Owen John Williams (1890-1918)

Grave of Owen John Williams

Owen John Williams grave, Meuse-Argonne American Cemetery, France; image credit

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Owen John Williams (31 December 1890 - 10 November 1918) was killed in action while serving with Company K, 114th infantry regiment, 5th infantry division, near Liny-devant-Dun, France (a few kilometers east of Montfaucon). He was twenty-seven years old.

His military service included participation in the St. Mihiel and Meuse-Argonne offensives.
Williams was born in Williamstown, a small settlement between Emerald and Slatington, Pennsylvania.
19 September 1917, inducted at Allentown, Pennsylvania
left for Camp Meade, Maryland
24 April 1918, the 114th infantry regiment sailed for France.
May 1918, the regiment joined the 5th infantry division, which had been organized in December 1917
13 September 1918, wounded
On 11 October, the division entered the battle a little north of Montfaucon in extremely heavy fighting. "In eleven days of the fiercest fighting the men of the Red Diamond had ever known, eight square kilometers of French soil had been wrested from the enemy. The resistance by the Germans had probably been as determined as any ever encountered by American troops in any war. The 5th Division had sustained 4,449 casualties of whom 779 were killed in action." (www.societyofthefifthdivision.com/WWI/WW-I.htm)"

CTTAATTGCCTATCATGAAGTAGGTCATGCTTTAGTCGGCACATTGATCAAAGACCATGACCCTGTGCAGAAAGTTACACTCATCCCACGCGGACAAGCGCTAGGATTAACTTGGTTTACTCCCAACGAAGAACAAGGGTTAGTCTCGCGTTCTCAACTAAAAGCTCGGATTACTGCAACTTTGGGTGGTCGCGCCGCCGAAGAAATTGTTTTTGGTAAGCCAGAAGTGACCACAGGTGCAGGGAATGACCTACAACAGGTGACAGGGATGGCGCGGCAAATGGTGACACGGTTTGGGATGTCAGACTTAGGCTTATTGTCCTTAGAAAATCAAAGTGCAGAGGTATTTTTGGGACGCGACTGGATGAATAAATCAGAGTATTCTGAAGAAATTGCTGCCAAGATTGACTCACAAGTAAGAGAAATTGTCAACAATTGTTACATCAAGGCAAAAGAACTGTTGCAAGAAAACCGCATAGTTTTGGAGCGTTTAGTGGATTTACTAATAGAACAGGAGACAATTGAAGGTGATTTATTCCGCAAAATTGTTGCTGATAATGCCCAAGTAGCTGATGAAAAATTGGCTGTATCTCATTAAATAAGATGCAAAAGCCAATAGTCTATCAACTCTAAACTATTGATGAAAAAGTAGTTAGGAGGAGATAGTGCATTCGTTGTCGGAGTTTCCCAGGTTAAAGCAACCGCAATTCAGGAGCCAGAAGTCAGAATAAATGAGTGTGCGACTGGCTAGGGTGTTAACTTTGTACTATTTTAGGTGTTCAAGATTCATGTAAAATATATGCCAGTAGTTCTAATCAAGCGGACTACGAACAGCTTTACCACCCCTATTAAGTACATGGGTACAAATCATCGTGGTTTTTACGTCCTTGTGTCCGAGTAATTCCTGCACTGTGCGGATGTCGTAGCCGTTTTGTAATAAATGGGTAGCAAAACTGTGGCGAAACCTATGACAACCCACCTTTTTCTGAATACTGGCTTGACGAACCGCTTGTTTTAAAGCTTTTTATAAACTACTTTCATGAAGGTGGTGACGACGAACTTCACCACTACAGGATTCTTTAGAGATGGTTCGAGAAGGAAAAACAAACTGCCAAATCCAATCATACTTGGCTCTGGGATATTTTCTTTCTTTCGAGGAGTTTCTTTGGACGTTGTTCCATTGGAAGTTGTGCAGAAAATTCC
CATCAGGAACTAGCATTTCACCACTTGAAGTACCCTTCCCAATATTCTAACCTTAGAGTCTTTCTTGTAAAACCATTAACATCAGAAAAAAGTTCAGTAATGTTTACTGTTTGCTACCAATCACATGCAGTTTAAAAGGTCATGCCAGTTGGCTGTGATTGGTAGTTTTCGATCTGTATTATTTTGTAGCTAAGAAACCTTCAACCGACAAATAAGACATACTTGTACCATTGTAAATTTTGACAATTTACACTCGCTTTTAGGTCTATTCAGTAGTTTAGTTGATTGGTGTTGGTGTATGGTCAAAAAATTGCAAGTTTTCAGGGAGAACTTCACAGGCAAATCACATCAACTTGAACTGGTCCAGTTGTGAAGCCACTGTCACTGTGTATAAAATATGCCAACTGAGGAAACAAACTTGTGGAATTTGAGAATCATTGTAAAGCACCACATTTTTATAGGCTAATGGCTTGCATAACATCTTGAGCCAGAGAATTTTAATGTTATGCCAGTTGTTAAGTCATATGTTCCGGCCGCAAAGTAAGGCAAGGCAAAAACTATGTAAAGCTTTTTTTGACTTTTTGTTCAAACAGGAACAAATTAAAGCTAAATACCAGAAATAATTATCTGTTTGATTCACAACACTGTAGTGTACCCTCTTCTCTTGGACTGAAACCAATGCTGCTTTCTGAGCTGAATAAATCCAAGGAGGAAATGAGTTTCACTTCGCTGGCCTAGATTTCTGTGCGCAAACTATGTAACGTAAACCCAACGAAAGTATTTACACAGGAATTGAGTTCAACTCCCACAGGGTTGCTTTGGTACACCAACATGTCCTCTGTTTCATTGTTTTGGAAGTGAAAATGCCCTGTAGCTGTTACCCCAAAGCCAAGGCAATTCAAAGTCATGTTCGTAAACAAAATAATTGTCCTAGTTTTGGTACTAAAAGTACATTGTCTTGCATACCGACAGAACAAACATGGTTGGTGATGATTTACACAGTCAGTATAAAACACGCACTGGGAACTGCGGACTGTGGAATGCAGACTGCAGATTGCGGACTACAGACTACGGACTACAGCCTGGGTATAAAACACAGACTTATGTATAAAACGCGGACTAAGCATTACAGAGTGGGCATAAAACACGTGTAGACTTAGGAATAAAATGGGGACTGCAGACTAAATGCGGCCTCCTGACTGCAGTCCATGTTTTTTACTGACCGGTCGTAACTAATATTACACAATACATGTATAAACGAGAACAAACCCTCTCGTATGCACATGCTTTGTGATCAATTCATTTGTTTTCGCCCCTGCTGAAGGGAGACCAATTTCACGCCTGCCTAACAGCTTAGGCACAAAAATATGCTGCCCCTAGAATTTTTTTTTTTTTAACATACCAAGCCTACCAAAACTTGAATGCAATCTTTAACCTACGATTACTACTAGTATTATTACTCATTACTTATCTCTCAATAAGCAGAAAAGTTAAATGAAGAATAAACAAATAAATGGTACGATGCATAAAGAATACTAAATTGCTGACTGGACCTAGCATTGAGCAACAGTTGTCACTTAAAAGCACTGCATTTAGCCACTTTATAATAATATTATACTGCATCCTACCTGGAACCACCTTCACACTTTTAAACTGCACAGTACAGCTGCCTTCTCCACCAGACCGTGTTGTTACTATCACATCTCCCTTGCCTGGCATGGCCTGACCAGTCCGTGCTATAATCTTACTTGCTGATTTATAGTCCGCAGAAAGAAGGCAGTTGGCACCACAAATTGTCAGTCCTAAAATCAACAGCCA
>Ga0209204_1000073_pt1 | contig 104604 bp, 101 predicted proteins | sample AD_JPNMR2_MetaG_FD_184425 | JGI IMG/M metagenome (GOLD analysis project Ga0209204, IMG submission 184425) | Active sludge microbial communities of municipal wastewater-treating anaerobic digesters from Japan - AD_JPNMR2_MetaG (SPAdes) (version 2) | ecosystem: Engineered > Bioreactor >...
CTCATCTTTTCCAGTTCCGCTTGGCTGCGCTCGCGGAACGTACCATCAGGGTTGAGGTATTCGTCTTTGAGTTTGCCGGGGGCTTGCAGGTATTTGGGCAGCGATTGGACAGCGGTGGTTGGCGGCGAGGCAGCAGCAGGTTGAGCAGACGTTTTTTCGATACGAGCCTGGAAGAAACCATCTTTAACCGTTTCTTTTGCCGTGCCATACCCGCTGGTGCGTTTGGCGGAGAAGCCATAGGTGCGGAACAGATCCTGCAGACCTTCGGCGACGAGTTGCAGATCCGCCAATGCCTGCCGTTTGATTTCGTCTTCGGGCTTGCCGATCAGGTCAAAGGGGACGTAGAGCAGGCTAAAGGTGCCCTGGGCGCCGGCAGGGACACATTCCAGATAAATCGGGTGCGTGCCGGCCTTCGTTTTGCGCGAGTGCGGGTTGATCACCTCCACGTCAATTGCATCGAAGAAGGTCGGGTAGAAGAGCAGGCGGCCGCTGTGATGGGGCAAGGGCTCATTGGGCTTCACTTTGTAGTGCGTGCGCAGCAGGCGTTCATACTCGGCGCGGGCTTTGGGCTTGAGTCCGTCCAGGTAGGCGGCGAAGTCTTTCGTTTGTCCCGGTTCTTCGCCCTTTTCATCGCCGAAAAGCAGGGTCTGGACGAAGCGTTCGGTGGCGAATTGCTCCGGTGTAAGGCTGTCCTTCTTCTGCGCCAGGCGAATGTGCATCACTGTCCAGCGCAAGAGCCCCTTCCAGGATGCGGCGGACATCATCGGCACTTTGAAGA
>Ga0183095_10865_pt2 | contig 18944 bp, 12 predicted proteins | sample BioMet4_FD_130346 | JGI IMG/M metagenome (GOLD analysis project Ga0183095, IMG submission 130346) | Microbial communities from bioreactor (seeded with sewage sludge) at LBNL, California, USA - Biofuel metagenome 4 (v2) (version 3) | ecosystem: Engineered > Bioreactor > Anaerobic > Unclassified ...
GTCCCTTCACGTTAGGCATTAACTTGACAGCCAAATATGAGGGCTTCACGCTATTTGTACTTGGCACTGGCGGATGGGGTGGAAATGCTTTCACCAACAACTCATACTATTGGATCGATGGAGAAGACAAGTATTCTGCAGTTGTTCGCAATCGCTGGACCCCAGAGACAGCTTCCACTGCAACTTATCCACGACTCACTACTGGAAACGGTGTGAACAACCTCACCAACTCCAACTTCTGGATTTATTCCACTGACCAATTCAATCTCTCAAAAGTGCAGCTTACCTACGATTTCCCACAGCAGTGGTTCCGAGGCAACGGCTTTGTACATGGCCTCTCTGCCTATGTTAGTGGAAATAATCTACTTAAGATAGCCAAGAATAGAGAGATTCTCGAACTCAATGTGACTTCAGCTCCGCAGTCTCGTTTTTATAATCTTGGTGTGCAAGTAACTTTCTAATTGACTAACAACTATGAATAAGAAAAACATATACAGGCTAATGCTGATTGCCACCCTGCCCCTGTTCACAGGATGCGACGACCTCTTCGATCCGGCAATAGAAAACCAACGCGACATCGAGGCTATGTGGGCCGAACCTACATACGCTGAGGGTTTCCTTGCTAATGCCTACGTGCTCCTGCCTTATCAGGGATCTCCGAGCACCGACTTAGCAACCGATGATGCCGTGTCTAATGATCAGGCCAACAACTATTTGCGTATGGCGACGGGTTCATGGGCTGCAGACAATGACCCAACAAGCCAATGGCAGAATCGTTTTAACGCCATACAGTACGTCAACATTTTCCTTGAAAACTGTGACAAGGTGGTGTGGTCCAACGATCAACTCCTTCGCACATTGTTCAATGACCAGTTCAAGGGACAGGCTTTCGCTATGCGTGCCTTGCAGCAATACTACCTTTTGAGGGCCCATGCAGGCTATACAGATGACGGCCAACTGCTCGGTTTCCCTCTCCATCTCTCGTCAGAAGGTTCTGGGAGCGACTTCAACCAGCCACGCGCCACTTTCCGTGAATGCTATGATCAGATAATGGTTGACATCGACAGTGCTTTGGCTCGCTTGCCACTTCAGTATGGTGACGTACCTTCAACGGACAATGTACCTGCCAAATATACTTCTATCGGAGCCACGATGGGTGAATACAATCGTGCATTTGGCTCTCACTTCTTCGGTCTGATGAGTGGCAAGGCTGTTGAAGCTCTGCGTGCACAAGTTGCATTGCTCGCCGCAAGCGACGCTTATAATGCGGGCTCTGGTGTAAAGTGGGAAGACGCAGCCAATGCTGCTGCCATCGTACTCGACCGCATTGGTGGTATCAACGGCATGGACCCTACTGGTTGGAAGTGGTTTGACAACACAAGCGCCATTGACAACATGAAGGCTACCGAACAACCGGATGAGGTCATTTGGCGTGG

Private first class Williams was originally buried in the American Cemetery near Liny-devant-Dun, France, before being moved to the Meuse-Argonne American Cemetery, France.

Prewar listed occupation: slater at the Carbon State Company

Draft registration listed home address: 3776 Walnut Street, Slatington, Pennsylvania

father father John O Williams, 1857-1917
Mother Emma S. Spoonheimer, 1869-1897
brother John J. Williams, 1888-1953
brother William J. Williams, 1892-1942
brother Roy J. Williams, 1895-1951
Step-mother Mary A. “Mamie” Kuehner, 1880-?
step-brother Arthur J. Williams, 1899-1972
step-brother Thomas J. Williams, 1901 -1994
step-brother Robert J. Williams, 1902-1950